“International spillovers of monetary policy through global banks”

That’s the title of a new special issue of the Journal of International Money and Finance, co-edited by Claudia Buch, Matthieu Bussière, Menzie Chinn, Linda Goldberg, Robert Hills, drawing on proceedings from an International Banking Research Network conference. From the introductory paper:

International spillovers of monetary policy have been core topics of theoretical and applied work in recent years, and thesubject of intense discussions in policy circles. Recent literature has improved our knowledge of international policy trans-mission, for instance: by investigating the role of global liquidity conditions; by analyzing international bond price orexchange rate responses to monetary policy decisions using very high frequency data and identification of monetary shocks;and by assessing countries’ monetary policy autonomy by examining the interest rate co-movements with base country pol-icy instruments. Still, gaps in this literature persist. In particular, most of the literature has focused on macroeconomic chan-nels, whereas comparatively less attention has been paid to transmission via banks, which may vary depending on individual banks’ characteristics and the features of national banking systems.

Against this background, the International Banking Research Network (IBRN) launched a project aimed at closing some ofthese gaps, drawing on a unique network of researchers and data. Country teams compiled individual bank-level data for theperiod from 2000 through 2015, usually based on confidential data proprietary to central banks, and then analyzed thosedata using a common empirical method. Small groups of country teams collaborated on papers to bring out instructive com-parisons and contrasts about the way in which monetary policy can have effects across borders via banks.

  1. International spillovers of monetary policy through global banks: introduction to the special issue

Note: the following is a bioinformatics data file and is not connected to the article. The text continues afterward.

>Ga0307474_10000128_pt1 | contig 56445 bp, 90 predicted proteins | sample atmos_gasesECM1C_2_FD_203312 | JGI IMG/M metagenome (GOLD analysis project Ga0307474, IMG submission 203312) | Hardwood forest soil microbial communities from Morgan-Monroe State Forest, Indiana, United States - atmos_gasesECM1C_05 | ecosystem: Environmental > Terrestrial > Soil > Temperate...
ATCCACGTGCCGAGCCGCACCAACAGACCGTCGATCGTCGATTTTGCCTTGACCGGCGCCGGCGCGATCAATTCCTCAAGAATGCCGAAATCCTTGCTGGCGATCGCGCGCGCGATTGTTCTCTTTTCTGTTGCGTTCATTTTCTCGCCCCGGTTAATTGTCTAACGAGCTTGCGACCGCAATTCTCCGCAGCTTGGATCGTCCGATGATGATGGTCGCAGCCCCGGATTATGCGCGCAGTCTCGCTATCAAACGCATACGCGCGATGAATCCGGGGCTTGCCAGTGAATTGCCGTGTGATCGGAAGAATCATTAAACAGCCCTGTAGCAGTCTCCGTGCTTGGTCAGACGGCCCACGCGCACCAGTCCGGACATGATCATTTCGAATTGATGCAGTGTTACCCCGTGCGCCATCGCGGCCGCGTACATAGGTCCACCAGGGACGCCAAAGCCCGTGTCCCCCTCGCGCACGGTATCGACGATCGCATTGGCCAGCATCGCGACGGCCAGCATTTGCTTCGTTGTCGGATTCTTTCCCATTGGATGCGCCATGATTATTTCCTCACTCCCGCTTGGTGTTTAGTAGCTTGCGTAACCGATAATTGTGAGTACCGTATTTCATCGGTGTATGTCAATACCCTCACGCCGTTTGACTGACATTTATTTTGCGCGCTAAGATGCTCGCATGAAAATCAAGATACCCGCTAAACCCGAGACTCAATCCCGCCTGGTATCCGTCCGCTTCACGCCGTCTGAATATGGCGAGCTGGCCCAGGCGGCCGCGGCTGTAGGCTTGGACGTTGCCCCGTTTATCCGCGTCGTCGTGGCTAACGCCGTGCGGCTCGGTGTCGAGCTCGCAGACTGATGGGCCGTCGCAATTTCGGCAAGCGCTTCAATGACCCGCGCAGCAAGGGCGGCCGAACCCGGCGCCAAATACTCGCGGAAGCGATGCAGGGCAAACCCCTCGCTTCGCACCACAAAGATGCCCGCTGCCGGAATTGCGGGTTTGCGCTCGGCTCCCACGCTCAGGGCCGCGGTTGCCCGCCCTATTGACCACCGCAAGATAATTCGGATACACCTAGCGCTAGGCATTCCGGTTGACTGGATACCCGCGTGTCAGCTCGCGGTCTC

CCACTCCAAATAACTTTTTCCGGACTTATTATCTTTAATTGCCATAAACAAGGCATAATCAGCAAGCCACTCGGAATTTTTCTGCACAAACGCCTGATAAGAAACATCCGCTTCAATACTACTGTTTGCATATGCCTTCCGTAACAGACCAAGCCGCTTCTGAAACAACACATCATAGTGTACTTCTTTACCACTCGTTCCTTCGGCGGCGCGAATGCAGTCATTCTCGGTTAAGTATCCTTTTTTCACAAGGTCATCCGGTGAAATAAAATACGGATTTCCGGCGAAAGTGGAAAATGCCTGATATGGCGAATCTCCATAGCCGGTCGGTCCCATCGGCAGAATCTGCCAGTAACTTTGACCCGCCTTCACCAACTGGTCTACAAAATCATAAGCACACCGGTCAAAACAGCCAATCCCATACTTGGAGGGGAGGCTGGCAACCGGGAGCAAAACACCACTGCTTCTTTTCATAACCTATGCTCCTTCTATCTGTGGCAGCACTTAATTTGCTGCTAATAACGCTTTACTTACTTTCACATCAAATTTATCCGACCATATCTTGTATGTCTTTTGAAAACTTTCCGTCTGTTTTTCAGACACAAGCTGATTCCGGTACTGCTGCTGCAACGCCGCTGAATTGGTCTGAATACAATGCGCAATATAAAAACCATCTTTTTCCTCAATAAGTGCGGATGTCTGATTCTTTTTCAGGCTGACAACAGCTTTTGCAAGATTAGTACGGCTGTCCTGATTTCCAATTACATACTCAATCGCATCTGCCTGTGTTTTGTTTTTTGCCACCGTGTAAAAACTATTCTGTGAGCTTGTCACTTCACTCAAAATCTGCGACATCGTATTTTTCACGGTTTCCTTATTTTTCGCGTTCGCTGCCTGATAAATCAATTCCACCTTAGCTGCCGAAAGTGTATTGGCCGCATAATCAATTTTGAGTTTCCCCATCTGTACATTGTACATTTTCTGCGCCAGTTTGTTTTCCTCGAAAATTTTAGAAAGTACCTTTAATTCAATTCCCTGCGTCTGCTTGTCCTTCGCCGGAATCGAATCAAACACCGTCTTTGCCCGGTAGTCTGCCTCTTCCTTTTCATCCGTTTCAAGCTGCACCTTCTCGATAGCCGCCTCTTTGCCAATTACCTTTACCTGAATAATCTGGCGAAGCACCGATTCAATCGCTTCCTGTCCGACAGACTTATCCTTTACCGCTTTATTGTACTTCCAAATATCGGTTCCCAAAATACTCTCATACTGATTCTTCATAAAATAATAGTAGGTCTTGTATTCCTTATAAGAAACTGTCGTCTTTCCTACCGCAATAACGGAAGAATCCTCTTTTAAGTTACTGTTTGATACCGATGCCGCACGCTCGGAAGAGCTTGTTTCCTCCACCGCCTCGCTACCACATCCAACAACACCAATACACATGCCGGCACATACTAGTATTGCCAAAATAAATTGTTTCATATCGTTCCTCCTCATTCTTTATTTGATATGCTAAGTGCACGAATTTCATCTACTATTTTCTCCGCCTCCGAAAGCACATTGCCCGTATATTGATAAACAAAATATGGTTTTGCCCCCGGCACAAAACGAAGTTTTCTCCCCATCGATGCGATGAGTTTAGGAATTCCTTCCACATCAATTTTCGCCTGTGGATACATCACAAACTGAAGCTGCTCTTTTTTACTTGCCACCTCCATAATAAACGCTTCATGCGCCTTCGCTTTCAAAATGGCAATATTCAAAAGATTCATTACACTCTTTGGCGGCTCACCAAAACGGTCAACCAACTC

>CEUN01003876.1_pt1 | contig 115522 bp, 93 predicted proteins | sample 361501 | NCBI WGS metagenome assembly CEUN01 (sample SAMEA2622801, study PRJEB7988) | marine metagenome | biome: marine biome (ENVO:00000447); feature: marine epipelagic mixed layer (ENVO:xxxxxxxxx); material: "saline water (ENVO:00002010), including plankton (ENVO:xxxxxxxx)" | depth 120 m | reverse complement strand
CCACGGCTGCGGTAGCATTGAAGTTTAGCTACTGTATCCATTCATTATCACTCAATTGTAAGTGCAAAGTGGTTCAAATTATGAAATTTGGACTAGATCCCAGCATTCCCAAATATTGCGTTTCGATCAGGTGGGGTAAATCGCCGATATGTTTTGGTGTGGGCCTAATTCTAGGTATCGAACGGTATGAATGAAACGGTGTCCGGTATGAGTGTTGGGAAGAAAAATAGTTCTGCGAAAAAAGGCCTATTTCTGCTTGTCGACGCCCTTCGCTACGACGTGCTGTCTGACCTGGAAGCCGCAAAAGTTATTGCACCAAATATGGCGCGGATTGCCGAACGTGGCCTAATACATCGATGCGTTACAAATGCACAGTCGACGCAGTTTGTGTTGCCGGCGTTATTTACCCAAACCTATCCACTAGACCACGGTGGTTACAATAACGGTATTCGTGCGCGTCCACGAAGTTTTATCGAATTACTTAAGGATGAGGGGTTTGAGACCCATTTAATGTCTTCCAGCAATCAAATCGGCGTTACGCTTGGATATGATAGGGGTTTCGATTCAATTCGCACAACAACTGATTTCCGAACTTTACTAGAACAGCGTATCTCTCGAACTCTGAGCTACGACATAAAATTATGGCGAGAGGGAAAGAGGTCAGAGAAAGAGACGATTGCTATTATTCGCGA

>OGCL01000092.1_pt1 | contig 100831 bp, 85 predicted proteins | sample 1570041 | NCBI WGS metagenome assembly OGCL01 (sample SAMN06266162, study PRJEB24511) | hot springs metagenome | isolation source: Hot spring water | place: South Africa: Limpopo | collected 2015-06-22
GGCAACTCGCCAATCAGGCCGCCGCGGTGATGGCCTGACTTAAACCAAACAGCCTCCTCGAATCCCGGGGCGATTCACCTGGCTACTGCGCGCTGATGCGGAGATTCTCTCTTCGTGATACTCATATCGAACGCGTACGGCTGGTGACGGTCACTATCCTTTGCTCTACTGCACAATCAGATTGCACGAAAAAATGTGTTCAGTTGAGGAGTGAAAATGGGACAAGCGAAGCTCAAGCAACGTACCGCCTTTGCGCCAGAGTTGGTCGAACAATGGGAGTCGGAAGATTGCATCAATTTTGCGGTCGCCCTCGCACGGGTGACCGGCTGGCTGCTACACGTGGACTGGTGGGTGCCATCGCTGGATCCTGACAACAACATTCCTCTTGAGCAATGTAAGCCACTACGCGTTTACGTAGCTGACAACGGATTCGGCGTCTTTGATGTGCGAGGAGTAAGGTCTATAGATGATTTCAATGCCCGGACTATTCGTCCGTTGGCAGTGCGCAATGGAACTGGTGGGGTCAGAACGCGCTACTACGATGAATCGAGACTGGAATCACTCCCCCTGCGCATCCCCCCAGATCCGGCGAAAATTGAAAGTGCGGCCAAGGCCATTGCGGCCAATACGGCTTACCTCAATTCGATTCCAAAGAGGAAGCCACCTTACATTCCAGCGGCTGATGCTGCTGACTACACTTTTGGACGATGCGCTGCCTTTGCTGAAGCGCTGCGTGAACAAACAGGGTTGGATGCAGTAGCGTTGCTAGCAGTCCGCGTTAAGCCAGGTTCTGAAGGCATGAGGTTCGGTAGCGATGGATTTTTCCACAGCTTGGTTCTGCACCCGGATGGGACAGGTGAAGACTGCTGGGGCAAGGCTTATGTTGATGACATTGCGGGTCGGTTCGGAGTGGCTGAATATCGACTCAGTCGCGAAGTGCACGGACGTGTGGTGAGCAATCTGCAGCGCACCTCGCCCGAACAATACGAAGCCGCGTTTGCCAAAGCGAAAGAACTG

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  2. Cross-border spillovers of monetary policy: What changes during a financial crisis?

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    The international transmission of monetary policy through financial centres: Evidence from the United Kingdom and Hong Kong

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    The international transmission of monetary policy

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  3. International monetary policy transmission through banks in small open economies

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  4. International spillovers of monetary policy: Lessons from Chile, Korea, and Poland

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  5. Financial institutions’ business models and the global transmission of monetary policy

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  6. International spillovers of monetary policy: Evidence from France and Italy

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  7. International monetary policy spillovers through the bank funding channel

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  8. Transmission of monetary policy through global banks: Whose policy matters?

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  9. The portfolio of euro area fund investors and ECB monetary policy announcements

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6 thoughts on ““International spillovers of monetary policy through global banks”

  1. Barkley Rosser


    Congratulations on what looks to be a well put-together special issue that covers the topic well.

    1. Menzie Chinn Post author

      Barkley Rosser: Many thanks – I really did little of the work organizing the conference. That task was largely accomplished by the other coeditors, particularly Linda Goldberg and Claudia Buch.

  2. Moses Herzog

    I keep wanting to link to Jimmy Dore videos these are so good. But I don’t want to kind of drag this site down with the vulgarity. But if you want some good laughs, just check out the June 8, 2019 one they do on Neera Tanden. She’s such a supreme hypocrite, and she talks like one of those “mean girls” you knew back in junior high school. It’s like she never grew out of it. These people really are the lowest of the low, and when you consider Hillary was listening to people like her (not that Hillary would have done it any better on her own) it’s really not any kind of a mystery how she got clobbered in the electoral college.

  3. spencer

    In my bond valuation model I have the average of the British, German and Japanese ten year bonds as one of the variables.
    Interestingly, it has a greater weight in the equation than fed funds.
    Just another reason why the Fed can not control bond yields.

    In an open economy with a current account deficit the equilibrium or market clearing interest rate is the
    the rate that attracts sufficient foreign capital to finance the deficit with a stable exchange rate.
    If the currency is rising the domestic bond yield is probably too high and if the currency is weak rates are two low.

    Of course there is always the possibility that a strong/weak currency is the desired outcome.

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